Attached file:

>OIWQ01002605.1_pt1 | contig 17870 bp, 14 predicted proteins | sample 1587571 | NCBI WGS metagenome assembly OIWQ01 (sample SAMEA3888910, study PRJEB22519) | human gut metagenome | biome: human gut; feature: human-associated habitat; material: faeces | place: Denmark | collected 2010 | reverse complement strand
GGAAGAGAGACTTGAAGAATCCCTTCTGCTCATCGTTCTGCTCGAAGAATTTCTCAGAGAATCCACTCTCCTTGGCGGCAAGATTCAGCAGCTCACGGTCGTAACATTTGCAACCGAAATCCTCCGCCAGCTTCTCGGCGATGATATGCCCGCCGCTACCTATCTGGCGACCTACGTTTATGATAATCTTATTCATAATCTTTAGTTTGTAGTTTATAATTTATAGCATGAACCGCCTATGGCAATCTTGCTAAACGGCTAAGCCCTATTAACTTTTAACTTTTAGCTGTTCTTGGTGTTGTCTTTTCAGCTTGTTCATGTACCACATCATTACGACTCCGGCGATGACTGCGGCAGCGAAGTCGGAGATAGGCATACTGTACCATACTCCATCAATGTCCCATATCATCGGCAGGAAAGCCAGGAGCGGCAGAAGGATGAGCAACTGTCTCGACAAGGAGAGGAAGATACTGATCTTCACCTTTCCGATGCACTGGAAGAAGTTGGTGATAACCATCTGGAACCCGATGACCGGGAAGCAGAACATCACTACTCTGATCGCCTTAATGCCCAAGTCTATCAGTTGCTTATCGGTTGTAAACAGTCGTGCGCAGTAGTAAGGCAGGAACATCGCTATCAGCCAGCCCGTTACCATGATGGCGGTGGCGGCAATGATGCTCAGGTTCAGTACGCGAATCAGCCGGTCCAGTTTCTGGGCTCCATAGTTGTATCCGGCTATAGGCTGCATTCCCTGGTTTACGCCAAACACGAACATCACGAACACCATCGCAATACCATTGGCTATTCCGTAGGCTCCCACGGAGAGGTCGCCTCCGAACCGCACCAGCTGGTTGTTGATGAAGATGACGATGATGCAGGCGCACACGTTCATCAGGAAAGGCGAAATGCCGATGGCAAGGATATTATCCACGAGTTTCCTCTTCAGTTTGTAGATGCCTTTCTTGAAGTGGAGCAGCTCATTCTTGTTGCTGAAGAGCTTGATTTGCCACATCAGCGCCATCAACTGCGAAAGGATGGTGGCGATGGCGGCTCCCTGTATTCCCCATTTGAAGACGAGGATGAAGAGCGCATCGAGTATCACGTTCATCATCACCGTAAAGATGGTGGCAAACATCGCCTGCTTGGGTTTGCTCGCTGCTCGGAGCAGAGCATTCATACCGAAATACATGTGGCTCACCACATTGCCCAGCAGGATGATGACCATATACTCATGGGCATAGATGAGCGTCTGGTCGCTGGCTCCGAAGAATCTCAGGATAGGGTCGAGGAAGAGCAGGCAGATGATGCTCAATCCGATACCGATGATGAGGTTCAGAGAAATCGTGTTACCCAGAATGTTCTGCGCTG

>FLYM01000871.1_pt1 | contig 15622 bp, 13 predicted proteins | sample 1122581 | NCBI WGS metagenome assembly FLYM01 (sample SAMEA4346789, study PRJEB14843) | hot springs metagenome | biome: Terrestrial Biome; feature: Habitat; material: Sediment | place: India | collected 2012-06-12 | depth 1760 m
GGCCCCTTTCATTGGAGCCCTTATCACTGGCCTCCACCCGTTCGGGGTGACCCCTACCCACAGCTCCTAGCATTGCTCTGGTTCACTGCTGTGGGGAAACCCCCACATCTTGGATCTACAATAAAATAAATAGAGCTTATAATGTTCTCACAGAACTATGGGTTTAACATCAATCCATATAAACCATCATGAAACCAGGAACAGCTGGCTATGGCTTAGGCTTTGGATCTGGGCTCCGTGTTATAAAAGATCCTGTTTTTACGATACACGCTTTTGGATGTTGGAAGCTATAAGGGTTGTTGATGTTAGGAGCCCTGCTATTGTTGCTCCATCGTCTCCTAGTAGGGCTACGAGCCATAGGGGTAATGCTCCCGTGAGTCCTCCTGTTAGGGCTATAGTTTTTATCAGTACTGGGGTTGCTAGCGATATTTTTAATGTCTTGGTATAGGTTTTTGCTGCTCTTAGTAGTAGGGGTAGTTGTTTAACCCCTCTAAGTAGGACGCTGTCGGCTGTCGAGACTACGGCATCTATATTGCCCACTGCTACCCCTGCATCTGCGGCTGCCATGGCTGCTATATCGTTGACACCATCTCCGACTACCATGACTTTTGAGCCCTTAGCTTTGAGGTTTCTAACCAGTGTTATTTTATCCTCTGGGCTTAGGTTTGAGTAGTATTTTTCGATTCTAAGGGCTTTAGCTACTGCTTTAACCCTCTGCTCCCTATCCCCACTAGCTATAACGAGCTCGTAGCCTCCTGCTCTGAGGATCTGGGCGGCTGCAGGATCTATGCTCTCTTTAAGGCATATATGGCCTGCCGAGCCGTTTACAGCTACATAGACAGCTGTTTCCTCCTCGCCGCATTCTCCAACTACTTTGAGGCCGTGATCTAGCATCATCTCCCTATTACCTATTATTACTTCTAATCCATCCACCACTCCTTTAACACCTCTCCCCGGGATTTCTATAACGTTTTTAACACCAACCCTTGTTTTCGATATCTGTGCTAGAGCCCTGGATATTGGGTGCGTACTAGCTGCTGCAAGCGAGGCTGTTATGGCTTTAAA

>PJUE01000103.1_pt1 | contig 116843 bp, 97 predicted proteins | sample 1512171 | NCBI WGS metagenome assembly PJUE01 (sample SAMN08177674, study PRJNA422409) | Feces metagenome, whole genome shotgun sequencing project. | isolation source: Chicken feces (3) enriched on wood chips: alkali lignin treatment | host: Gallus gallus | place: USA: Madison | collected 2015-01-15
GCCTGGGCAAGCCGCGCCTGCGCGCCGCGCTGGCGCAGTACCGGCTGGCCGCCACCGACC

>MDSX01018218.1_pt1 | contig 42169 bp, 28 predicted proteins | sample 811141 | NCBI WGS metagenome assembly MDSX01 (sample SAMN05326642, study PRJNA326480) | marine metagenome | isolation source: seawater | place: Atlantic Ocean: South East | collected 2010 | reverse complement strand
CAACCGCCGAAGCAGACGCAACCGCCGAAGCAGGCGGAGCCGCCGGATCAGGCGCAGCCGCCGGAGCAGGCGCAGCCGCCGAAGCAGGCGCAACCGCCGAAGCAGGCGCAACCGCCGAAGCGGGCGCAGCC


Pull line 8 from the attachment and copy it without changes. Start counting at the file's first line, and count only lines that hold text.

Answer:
CAACCGCCGAAGCAGACGCAACCGCCGAAGCAGGCGGAGCCGCCGGATCAGGCGCAGCCGCCGGAGCAGGCGCAGCCGCCGAAGCAGGCGCAACCGCCGAAGCAGGCGCAACCGCCGAAGCGGGCGCAGCC